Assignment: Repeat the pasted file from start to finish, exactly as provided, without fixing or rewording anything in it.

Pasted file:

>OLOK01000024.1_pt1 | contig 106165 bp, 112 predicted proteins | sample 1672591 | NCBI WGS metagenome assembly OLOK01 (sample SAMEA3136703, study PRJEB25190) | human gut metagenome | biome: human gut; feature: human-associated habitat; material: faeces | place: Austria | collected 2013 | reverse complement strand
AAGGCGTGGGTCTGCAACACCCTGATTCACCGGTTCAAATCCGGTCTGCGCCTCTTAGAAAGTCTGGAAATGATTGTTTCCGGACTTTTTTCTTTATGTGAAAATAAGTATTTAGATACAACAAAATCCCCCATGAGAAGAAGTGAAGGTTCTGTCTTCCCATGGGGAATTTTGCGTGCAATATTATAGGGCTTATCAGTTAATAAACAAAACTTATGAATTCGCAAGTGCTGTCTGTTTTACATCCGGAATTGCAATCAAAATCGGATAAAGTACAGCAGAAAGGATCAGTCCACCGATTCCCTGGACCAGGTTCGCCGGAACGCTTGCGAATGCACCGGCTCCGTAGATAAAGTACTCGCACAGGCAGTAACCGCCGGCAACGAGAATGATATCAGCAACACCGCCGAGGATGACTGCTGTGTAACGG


>OLOK01000024.1_pt1 | contig 106165 bp, 112 predicted proteins | sample 1672591 | NCBI WGS metagenome assembly OLOK01 (sample SAMEA3136703, study PRJEB25190) | human gut metagenome | biome: human gut; feature: human-associated habitat; material: faeces | place: Austria | collected 2013 | reverse complement strand
AAGGCGTGGGTCTGCAACACCCTGATTCACCGGTTCAAATCCGGTCTGCGCCTCTTAGAAAGTCTGGAAATGATTGTTTCCGGACTTTTTTCTTTATGTGAAAATAAGTATTTAGATACAACAAAATCCCCCATGAGAAGAAGTGAAGGTTCTGTCTTCCCATGGGGAATTTTGCGTGCAATATTATAGGGCTTATCAGTTAATAAACAAAACTTATGAATTCGCAAGTGCTGTCTGTTTTACATCCGGAATTGCAATCAAAATCGGATAAAGTACAGCAGAAAGGATCAGTCCACCGATTCCCTGGACCAGGTTCGCCGGAACGCTTGCGAATGCACCGGCTCCGTAGATAAAGTACTCGCACAGGCAGTAACCGCCGGCAACGAGAATGATATCAGCAACACCGCCGAGGATGACTGCTGTGTAACGG